Ordinary Shares

AAA

DEFINITION of 'Ordinary Shares'

Any shares that are not preferred shares and do not have any predetermined dividend amounts. An ordinary share represents equity ownership in a company and entitles the owner to a vote in matters put before shareholders in proportion to their percentage ownership in the company.

Ordinary shareholders are entitled to receive dividends if any are available after dividends on preferred shares are paid. They are also entitled to their share of the residual economic value of the company should the business unwind; however, they are last in line after bondholders and preferred shareholders for receiving business proceeds. As such, ordinary shareholders are considered unsecured creditors.

Also known as "common stock".

INVESTOPEDIA EXPLAINS 'Ordinary Shares'

Ordinary shares include those traded privately as well as shares that trade on the various public stock exchanges. Ordinary shares have a stated "par value", but this value is more of a technicality, and will rarely be more than a few pennies per share. The true value of an ordinary share is based on the price obtained through market forces, the value of the underlying business and investor sentiment toward the company.

RELATED TERMS
  1. Dividend

    A distribution of a portion of a company's earnings, decided ...
  2. Contingent Shares

    Shares of company stock that are issued only if certain conditions ...
  3. Marketable Security

    Any equity or debt instrument that it readily salable and can ...
  4. Preferred Stock

    A class of ownership in a corporation that has a higher claim ...
  5. Closely Held Stock

    A company whose common shares are owned by one individual owner ...
  6. Common Shareholder

    An individual, business or institution that holds common shares ...
RELATED FAQS
  1. What rights do all common shareholders have?

    Individuals that own common shares of company stock are viewed as the true owners of that company. As such, a common shareholder ... Read Full Answer >>
  2. Why would a company issue preference shares instead of common shares?

    Preference shares, or preferred stock, act as a hybrid between common shares and bond issues. As with any produced good or ... Read Full Answer >>
  3. Why would a company buyback its own shares?

    Stock buybacks refer to the repurchasing of shares of stock by the company that issued them. Essentially, a buyback occurs ... Read Full Answer >>
  4. What is the automotive sector?

    In the world of finance, the automotive sector represents the financial performance and economic variables related to automobile ... Read Full Answer >>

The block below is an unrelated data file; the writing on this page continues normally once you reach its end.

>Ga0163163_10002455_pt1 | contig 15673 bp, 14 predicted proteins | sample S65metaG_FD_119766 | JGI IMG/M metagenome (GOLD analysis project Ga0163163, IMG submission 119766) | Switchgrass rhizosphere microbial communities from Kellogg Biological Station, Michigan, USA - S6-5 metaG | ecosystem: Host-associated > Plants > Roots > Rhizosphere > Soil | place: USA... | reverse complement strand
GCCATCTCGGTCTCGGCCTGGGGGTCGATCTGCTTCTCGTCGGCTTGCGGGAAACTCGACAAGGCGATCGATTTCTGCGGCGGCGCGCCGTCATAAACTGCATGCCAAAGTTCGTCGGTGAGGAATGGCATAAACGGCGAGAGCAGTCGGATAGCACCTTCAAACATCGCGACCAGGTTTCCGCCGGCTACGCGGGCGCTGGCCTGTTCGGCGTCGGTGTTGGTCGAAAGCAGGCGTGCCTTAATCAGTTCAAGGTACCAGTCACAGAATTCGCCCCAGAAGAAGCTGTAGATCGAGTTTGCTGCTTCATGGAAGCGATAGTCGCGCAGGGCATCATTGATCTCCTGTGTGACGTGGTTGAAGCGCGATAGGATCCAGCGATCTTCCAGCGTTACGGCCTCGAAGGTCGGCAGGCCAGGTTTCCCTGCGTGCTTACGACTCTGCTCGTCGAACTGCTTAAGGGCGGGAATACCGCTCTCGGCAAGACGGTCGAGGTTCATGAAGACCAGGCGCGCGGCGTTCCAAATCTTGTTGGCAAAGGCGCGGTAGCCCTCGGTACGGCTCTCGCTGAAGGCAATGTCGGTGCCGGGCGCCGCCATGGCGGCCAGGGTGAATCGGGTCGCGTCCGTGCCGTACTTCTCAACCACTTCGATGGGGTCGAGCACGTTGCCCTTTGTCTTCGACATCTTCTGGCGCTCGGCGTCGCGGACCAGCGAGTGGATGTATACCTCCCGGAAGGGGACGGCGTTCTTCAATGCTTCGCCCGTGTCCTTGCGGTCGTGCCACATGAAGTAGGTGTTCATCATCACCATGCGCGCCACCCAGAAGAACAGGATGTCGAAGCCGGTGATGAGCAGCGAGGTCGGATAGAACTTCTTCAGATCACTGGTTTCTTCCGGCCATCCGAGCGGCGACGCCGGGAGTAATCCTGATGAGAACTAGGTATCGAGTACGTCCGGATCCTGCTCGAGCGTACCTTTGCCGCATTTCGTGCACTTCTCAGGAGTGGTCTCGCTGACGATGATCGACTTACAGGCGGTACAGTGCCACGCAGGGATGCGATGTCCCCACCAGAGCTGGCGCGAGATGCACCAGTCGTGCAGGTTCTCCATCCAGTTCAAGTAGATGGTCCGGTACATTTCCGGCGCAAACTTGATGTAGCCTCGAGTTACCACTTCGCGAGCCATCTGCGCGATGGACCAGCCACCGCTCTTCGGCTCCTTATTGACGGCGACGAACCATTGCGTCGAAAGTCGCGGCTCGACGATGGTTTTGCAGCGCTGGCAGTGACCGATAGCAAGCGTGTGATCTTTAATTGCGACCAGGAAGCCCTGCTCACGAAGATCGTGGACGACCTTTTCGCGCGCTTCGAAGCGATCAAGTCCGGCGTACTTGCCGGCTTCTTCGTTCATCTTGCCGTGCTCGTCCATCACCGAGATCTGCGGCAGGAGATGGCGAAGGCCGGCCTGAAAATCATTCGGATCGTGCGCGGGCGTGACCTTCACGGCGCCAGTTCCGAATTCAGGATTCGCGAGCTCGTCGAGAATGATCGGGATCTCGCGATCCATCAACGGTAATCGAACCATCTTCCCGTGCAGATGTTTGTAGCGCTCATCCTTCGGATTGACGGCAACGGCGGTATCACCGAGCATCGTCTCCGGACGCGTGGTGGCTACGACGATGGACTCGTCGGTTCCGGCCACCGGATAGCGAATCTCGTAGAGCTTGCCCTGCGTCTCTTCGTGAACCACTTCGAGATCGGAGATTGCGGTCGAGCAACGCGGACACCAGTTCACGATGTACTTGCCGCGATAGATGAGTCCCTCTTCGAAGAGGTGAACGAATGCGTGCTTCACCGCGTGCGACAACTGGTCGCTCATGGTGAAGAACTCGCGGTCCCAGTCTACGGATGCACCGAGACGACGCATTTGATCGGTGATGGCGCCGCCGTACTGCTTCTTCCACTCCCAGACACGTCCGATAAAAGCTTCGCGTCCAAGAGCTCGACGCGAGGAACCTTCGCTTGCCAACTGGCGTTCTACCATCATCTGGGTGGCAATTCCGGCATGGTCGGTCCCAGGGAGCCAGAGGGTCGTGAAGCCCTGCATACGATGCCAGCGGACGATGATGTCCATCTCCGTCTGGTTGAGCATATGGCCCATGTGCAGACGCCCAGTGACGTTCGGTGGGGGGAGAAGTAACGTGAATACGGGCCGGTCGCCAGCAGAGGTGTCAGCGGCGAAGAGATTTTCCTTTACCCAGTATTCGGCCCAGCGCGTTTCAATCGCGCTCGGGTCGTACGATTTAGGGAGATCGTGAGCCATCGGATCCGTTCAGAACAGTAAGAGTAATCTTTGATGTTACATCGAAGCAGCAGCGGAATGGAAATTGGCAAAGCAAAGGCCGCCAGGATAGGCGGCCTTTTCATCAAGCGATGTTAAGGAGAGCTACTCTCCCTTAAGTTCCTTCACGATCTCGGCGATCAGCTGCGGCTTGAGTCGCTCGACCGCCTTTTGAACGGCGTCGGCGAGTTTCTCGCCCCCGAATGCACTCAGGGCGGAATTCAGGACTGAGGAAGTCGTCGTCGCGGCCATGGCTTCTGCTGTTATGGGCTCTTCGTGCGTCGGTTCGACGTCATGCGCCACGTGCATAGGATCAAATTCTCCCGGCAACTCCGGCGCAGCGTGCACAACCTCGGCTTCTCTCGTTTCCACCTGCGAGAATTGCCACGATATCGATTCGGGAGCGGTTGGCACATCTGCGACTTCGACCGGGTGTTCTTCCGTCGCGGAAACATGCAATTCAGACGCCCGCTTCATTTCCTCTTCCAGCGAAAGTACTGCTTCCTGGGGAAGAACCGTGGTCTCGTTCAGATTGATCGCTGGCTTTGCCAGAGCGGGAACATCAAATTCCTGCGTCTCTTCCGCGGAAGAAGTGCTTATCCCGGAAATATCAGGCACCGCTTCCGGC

5. Which asset classes are the most risky?

    Equities is the riskiest class of assets. Dividends aside, they offer no guarantees, and investors' money is subject to the ... Read Full Answer >>
  6. Why should a company buy back shares it feels are undervalued instead of redeeming ...

    Repurchase and redemption are associated with different classes of stock. Common shares can be bought back by the issuing ... Read Full Answer >>
Related Articles
  1. Investing Basics

    Stock Basics Tutorial

    If you're new to the stock market and want the basics, this is the tutorial for you!
  2. Investing Basics

    Knowing Your Rights As A Shareholder

    We delve into common stock owners' privileges and how to be vigilant in monitoring a company.
  3. Investing Basics

    What is Capital Stock?

    Capital stock refers to the number of authorized shares a corporation may issue, both common and preferred.
  4. Charts & Patterns

    Why These May Be the Top 4 Growth Stocks of 2015

    These four stocks have high upside potential in 2015.
  5. Stock Analysis

    Why the House (and Las Vegas Sands) Always Wins

    An in depth look at how Las Vegas Sands became a multi-billion dollar company.
  6. Chart Advisor

    Interested in Growth Stocks? See These 4 ETFs

    Given the rise in popularity of growth ETFs, there are several interesting growth stock choices for investors.
  7. Mutual Funds & ETFs

    6 ETFs to Fight Your Recession Jitters

    Are you worried about a recession? If so, consider these 6 ETFs.
  8. Chart Advisor

    Watch for Bullish MACD Crossovers in These Stocks

    These stocks are trending higher but recently experienced a pullback. Watch for a bullish MACD crossover to indicate upward momentum is continuing.
  9. Stock Analysis

    Fight Volatility and Inflation with Infrastructure

    As institutional investors flock to infrastructure assets there's good reason for retail investors to follow suit.
  10. Trading Strategies

    Investing in Starbucks: Stock vs. Franchise

    A look at the pros and cons of investing in Starbucks stock or a franchise.

You May Also Like

Hot Definitions
  1. Adverse Selection

    1. The tendency of those in dangerous jobs or high risk lifestyles to get life insurance. 2. A situation where sellers have ...
  2. Wash Trading

    The process of buying shares of a company through one broker while selling shares through a different broker. Wash trading ...
  3. Fixed-Income Arbitrage

    An investment strategy that attempts to profit from arbitrage opportunities in interest rate securities. When using a fixed-income ...
  4. Venture-Capital-Backed IPO

    The selling to the public of shares in a company that has previously been funded primarily by private investors. The alternative ...
  5. Merger Arbitrage

    A hedge fund strategy in which the stocks of two merging companies are simultaneously bought and sold to create a riskless ...
  6. Market Failure

    An economic term that encompasses a situation where, in any given market, the quantity of a product demanded by consumers ...
Trading Center